Do Chinese cities disclose pollution data?

Jan. 18, 2012 at 2:32 PM   |   0 comments

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BEIJING, Jan. 18 (UPI) -- Most of China's big cities failed to adequately make pollution data public last year, a new study indicates.

The Pollution Information Transparency Index, an annual ranking of 113 Chinese mainland cities, indicates that a total of only 19 of the 113 cities achieved a passing score of 60 out of 100 points for 2011.

More than 10 Chinese cities scored less than 20.

While the average transparency score was 40, it is an improvement compared to an average of 31 in 2008 when the study -- jointly developed by Beijing's Institute of Public and Environmental Affairs and U.S. environmental group Natural Resources Defense Council -- was first conducted. In 2009 and 2010, the average score was 36.

More than 500 enterprises provide information to environmental NGOs about their pollution monitoring and disclosure systems, up from none five years ago, the study shows.

Still, the authors say, thousands of companies have yet to take the necessary steps.

"There is plenty of room to improve but we are seeing progress every year," Bernadette Brennan of the National Resources Defense Council told The Guardian newspaper.

"On the whole the trend is toward open information. More people realize this is good for society and good for business."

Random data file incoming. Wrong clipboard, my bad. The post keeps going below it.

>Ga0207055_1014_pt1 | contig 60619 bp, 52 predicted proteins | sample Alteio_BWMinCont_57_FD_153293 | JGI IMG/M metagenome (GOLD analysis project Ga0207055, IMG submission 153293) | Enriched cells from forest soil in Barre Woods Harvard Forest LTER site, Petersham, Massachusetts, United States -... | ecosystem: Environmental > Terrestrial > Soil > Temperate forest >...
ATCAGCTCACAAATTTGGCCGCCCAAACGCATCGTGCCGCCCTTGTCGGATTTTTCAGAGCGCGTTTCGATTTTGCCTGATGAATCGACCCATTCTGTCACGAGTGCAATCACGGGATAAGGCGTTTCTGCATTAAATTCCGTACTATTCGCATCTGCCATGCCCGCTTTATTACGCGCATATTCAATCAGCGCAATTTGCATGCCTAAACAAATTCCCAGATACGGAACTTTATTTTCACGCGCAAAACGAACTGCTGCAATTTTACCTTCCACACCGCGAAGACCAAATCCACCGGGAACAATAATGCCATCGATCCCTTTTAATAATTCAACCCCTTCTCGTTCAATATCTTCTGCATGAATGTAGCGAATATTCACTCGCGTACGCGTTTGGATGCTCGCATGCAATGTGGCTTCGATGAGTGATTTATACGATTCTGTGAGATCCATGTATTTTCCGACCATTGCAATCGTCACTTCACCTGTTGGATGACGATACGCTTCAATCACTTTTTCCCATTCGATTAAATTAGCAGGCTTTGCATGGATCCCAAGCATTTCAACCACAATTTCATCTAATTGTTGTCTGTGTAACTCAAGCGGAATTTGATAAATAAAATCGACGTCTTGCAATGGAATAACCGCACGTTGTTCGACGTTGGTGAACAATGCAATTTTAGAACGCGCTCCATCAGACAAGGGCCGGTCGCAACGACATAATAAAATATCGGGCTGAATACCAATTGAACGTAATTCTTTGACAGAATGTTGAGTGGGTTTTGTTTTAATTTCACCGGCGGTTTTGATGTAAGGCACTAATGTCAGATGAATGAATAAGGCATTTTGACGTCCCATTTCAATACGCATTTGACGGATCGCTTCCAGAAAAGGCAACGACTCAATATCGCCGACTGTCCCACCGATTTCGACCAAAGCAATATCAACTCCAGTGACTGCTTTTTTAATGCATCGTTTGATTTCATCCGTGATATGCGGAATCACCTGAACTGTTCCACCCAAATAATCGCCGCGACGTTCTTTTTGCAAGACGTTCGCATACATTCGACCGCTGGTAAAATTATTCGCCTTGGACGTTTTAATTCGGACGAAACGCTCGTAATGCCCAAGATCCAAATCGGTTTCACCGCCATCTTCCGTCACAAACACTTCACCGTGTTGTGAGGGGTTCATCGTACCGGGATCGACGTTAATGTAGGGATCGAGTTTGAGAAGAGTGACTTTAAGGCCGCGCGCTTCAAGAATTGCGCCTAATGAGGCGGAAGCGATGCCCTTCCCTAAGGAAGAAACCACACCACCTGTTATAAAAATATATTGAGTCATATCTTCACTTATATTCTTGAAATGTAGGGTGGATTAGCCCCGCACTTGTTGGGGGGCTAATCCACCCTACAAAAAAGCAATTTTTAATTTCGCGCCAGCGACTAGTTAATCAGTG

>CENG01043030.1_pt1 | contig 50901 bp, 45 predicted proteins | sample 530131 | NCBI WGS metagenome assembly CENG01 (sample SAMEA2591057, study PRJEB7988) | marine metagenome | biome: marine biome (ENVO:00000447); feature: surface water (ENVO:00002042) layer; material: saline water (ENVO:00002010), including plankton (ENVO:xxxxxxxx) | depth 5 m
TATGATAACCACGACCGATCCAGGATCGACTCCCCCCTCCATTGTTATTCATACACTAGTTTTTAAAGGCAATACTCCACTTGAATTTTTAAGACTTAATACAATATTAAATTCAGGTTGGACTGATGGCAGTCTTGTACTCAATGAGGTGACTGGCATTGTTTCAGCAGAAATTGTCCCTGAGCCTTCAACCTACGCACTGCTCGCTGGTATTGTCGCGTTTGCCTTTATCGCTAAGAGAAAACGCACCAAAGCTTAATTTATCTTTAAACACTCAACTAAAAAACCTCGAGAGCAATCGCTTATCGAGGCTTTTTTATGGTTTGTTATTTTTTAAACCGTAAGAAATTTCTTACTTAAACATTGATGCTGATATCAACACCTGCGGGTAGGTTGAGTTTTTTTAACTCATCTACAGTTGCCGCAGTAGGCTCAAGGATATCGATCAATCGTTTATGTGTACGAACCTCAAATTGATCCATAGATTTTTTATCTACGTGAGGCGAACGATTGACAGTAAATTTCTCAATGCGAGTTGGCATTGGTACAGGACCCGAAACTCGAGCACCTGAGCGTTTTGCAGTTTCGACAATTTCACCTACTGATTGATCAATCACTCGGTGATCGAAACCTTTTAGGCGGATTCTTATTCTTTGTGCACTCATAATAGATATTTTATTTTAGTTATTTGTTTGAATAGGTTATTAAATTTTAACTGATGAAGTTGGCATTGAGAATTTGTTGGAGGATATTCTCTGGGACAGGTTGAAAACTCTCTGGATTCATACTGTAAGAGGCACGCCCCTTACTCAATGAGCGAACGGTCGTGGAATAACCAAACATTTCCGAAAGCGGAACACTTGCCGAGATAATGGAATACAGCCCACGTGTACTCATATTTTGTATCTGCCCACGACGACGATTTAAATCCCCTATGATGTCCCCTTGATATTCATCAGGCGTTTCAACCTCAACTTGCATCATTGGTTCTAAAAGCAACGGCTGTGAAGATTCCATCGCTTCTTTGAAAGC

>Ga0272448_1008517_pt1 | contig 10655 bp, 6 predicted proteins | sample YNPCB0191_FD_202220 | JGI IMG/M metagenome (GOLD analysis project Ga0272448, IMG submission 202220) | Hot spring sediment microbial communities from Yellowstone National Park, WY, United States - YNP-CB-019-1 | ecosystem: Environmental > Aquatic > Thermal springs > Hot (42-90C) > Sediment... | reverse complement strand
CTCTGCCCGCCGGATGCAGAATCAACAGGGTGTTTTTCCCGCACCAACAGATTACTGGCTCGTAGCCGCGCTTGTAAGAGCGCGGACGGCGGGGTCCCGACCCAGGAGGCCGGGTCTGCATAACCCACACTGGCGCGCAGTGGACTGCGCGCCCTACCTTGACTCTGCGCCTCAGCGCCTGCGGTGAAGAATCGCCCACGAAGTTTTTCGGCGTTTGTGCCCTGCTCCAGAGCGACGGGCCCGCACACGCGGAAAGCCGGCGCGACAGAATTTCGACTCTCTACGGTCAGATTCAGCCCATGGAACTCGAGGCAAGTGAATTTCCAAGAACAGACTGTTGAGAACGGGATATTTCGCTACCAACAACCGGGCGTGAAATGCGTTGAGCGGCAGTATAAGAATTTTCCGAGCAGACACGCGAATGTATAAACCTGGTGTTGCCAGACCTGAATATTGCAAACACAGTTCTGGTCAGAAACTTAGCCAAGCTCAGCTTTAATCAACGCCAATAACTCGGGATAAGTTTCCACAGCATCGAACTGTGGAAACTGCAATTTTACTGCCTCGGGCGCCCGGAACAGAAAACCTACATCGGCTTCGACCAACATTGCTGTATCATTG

China, the world's top emitter of greenhouse gases, passed the first national regulation on information disclosure in May 2008.

But Zhu Xiao, an associate professor of law at Renmin University of China, who was involved in designing the index, said it was "appalling" that most cities are still not following the information disclosure law more than three years after it was passed.

"The so-called progress so far has been way too slow," he said in a South China Morning Post report.

Beijing was ranked seventh in the transparency index, moving up from 31st place in 2010.

Ningbo in Zhejiang province and Shenzhen in Guangdong both scored over 80.

But some major polluting provinces, such as Shandong and Sichuan and the Inner Mongolia autonomous region, were found to have reneged on their commitment to disclose the pollution data. For example, the study indicates that the ranking for Shandong, the country's biggest emitter of sulfur dioxide and nitrogen oxide, dropped from 12th in 2008 to 17th last year.

"We strongly urge major cities in Shandong to strike a balance between economic growth and environmental protection," said Ma Jun, director of the Institute of Public and Environmental Affairs.

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